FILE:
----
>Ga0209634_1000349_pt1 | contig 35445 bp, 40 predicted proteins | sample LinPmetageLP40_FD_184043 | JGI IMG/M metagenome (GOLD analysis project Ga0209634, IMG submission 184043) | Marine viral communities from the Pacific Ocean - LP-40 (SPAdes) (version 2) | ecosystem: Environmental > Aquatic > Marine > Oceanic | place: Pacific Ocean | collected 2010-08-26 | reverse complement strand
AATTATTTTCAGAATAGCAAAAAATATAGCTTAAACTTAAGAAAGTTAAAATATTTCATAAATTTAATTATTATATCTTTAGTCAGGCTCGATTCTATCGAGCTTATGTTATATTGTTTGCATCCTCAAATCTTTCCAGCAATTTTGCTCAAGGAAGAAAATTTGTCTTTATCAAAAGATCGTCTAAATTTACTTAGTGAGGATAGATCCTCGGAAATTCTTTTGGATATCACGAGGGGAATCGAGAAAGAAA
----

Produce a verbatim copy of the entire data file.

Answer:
>Ga0209634_1000349_pt1 | contig 35445 bp, 40 predicted proteins | sample LinPmetageLP40_FD_184043 | JGI IMG/M metagenome (GOLD analysis project Ga0209634, IMG submission 184043) | Marine viral communities from the Pacific Ocean - LP-40 (SPAdes) (version 2) | ecosystem: Environmental > Aquatic > Marine > Oceanic | place: Pacific Ocean | collected 2010-08-26 | reverse complement strand
AATTATTTTCAGAATAGCAAAAAATATAGCTTAAACTTAAGAAAGTTAAAATATTTCATAAATTTAATTATTATATCTTTAGTCAGGCTCGATTCTATCGAGCTTATGTTATATTGTTTGCATCCTCAAATCTTTCCAGCAATTTTGCTCAAGGAAGAAAATTTGTCTTTATCAAAAGATCGTCTAAATTTACTTAGTGAGGATAGATCCTCGGAAATTCTTTTGGATATCACGAGGGGAATCGAGAAAGAAA